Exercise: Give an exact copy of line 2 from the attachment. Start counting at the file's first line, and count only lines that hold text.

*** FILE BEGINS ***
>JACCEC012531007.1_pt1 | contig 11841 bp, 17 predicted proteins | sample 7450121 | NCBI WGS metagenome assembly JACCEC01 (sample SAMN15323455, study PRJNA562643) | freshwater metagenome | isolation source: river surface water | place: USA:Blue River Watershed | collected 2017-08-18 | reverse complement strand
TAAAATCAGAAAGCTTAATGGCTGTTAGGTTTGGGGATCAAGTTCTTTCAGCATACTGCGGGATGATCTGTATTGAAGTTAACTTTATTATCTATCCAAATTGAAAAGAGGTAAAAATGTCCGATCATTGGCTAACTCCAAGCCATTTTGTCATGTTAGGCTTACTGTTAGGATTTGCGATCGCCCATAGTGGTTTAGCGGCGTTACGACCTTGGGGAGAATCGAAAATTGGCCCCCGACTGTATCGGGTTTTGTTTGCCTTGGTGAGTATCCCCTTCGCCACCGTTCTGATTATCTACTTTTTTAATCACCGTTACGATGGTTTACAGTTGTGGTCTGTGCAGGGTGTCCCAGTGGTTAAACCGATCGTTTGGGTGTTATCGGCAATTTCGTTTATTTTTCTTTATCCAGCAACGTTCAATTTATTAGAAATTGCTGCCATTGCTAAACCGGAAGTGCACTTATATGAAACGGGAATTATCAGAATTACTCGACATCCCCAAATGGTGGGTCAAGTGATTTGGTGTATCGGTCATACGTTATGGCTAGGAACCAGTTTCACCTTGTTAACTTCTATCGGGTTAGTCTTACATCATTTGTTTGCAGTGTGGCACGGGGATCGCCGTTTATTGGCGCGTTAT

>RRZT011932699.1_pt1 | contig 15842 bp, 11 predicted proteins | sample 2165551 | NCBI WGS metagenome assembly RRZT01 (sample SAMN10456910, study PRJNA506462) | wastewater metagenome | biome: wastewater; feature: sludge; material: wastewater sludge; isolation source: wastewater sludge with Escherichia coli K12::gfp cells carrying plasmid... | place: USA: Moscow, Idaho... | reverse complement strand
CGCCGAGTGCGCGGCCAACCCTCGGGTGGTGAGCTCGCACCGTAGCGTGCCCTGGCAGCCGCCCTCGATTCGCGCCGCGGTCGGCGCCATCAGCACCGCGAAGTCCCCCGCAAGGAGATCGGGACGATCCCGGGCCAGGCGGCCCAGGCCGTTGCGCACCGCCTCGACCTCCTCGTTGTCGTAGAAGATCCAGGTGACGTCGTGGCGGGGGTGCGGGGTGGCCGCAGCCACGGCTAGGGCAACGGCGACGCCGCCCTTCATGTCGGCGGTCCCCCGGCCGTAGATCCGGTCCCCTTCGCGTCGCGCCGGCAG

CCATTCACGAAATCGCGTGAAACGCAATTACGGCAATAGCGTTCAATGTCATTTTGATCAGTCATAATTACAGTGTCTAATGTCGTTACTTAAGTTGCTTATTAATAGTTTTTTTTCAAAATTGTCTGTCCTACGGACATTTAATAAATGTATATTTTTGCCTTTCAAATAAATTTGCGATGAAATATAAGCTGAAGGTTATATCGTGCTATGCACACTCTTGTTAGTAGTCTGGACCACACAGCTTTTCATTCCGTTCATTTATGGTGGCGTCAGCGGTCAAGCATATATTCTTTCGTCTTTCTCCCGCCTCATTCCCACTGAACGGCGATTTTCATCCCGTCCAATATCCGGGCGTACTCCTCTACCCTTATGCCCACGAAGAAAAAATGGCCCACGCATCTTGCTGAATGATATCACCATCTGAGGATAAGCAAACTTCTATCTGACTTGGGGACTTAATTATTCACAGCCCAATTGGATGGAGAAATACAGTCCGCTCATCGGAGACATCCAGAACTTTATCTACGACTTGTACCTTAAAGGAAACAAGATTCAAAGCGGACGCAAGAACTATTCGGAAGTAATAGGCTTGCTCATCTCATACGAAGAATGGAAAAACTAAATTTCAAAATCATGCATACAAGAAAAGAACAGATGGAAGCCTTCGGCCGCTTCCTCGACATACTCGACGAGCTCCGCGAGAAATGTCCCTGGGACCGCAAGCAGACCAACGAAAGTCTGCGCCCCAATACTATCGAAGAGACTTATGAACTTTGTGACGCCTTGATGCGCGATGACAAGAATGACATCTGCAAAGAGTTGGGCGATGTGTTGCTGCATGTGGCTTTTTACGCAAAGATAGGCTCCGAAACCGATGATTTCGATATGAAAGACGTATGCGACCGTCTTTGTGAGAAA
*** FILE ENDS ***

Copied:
TAAAATCAGAAAGCTTAATGGCTGTTAGGTTTGGGGATCAAGTTCTTTCAGCATACTGCGGGATGATCTGTATTGAAGTTAACTTTATTATCTATCCAAATTGAAAAGAGGTAAAAATGTCCGATCATTGGCTAACTCCAAGCCATTTTGTCATGTTAGGCTTACTGTTAGGATTTGCGATCGCCCATAGTGGTTTAGCGGCGTTACGACCTTGGGGAGAATCGAAAATTGGCCCCCGACTGTATCGGGTTTTGTTTGCCTTGGTGAGTATCCCCTTCGCCACCGTTCTGATTATCTACTTTTTTAATCACCGTTACGATGGTTTACAGTTGTGGTCTGTGCAGGGTGTCCCAGTGGTTAAACCGATCGTTTGGGTGTTATCGGCAATTTCGTTTATTTTTCTTTATCCAGCAACGTTCAATTTATTAGAAATTGCTGCCATTGCTAAACCGGAAGTGCACTTATATGAAACGGGAATTATCAGAATTACTCGACATCCCCAAATGGTGGGTCAAGTGATTTGGTGTATCGGTCATACGTTATGGCTAGGAACCAGTTTCACCTTGTTAACTTCTATCGGGTTAGTCTTACATCATTTGTTTGCAGTGTGGCACGGGGATCGCCGTTTATTGGCGCGTTAT